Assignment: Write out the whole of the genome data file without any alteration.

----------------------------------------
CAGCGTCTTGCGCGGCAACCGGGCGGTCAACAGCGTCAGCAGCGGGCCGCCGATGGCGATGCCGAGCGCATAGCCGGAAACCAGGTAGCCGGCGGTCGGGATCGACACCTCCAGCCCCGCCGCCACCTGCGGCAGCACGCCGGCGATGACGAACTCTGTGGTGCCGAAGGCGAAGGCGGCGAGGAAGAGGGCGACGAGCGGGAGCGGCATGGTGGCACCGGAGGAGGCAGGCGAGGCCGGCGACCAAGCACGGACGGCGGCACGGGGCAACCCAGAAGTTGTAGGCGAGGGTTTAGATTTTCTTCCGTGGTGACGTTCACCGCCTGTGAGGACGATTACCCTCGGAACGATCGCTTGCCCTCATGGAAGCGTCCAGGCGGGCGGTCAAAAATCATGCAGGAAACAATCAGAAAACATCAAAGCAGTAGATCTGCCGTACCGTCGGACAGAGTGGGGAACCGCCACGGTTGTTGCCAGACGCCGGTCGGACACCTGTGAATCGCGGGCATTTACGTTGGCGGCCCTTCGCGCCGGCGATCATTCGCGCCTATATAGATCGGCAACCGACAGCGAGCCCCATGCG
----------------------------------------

CAGCGTCTTGCGCGGCAACCGGGCGGTCAACAGCGTCAGCAGCGGGCCGCCGATGGCGATGCCGAGCGCATAGCCGGAAACCAGGTAGCCGGCGGTCGGGATCGACACCTCCAGCCCCGCCGCCACCTGCGGCAGCACGCCGGCGATGACGAACTCTGTGGTGCCGAAGGCGAAGGCGGCGAGGAAGAGGGCGACGAGCGGGAGCGGCATGGTGGCACCGGAGGAGGCAGGCGAGGCCGGCGACCAAGCACGGACGGCGGCACGGGGCAACCCAGAAGTTGTAGGCGAGGGTTTAGATTTTCTTCCGTGGTGACGTTCACCGCCTGTGAGGACGATTACCCTCGGAACGATCGCTTGCCCTCATGGAAGCGTCCAGGCGGGCGGTCAAAAATCATGCAGGAAACAATCAGAAAACATCAAAGCAGTAGATCTGCCGTACCGTCGGACAGAGTGGGGAACCGCCACGGTTGTTGCCAGACGCCGGTCGGACACCTGTGAATCGCGGGCATTTACGTTGGCGGCCCTTCGCGCCGGCGATCATTCGCGCCTATATAGATCGGCAACCGACAGCGAGCCCCATGCG